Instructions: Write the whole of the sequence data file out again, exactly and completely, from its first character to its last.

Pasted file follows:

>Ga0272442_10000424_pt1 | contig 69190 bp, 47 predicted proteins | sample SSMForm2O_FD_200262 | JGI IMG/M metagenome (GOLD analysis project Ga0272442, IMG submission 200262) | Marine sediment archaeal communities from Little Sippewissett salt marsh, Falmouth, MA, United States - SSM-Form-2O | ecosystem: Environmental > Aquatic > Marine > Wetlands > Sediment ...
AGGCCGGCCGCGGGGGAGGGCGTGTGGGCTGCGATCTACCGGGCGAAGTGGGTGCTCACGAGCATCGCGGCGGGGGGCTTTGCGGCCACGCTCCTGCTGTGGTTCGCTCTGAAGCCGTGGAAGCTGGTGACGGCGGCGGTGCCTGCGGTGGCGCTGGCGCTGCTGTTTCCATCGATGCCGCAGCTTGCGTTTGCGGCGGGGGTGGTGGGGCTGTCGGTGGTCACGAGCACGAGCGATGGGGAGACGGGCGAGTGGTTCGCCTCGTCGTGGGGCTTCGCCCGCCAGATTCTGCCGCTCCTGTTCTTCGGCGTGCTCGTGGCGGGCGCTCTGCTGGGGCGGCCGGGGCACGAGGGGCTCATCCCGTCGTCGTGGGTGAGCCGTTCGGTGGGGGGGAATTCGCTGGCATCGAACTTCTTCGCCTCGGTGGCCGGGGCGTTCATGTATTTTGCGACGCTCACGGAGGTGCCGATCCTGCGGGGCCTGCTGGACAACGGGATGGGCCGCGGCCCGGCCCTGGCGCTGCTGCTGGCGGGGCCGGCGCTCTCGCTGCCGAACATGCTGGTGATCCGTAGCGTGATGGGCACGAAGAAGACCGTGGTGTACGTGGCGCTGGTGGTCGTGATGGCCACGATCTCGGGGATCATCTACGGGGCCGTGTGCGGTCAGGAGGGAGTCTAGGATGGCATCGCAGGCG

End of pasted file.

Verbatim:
>Ga0272442_10000424_pt1 | contig 69190 bp, 47 predicted proteins | sample SSMForm2O_FD_200262 | JGI IMG/M metagenome (GOLD analysis project Ga0272442, IMG submission 200262) | Marine sediment archaeal communities from Little Sippewissett salt marsh, Falmouth, MA, United States - SSM-Form-2O | ecosystem: Environmental > Aquatic > Marine > Wetlands > Sediment ...
AGGCCGGCCGCGGGGGAGGGCGTGTGGGCTGCGATCTACCGGGCGAAGTGGGTGCTCACGAGCATCGCGGCGGGGGGCTTTGCGGCCACGCTCCTGCTGTGGTTCGCTCTGAAGCCGTGGAAGCTGGTGACGGCGGCGGTGCCTGCGGTGGCGCTGGCGCTGCTGTTTCCATCGATGCCGCAGCTTGCGTTTGCGGCGGGGGTGGTGGGGCTGTCGGTGGTCACGAGCACGAGCGATGGGGAGACGGGCGAGTGGTTCGCCTCGTCGTGGGGCTTCGCCCGCCAGATTCTGCCGCTCCTGTTCTTCGGCGTGCTCGTGGCGGGCGCTCTGCTGGGGCGGCCGGGGCACGAGGGGCTCATCCCGTCGTCGTGGGTGAGCCGTTCGGTGGGGGGGAATTCGCTGGCATCGAACTTCTTCGCCTCGGTGGCCGGGGCGTTCATGTATTTTGCGACGCTCACGGAGGTGCCGATCCTGCGGGGCCTGCTGGACAACGGGATGGGCCGCGGCCCGGCCCTGGCGCTGCTGCTGGCGGGGCCGGCGCTCTCGCTGCCGAACATGCTGGTGATCCGTAGCGTGATGGGCACGAAGAAGACCGTGGTGTACGTGGCGCTGGTGGTCGTGATGGCCACGATCTCGGGGATCATCTACGGGGCCGTGTGCGGTCAGGAGGGAGTCTAGGATGGCATCGCAGGCG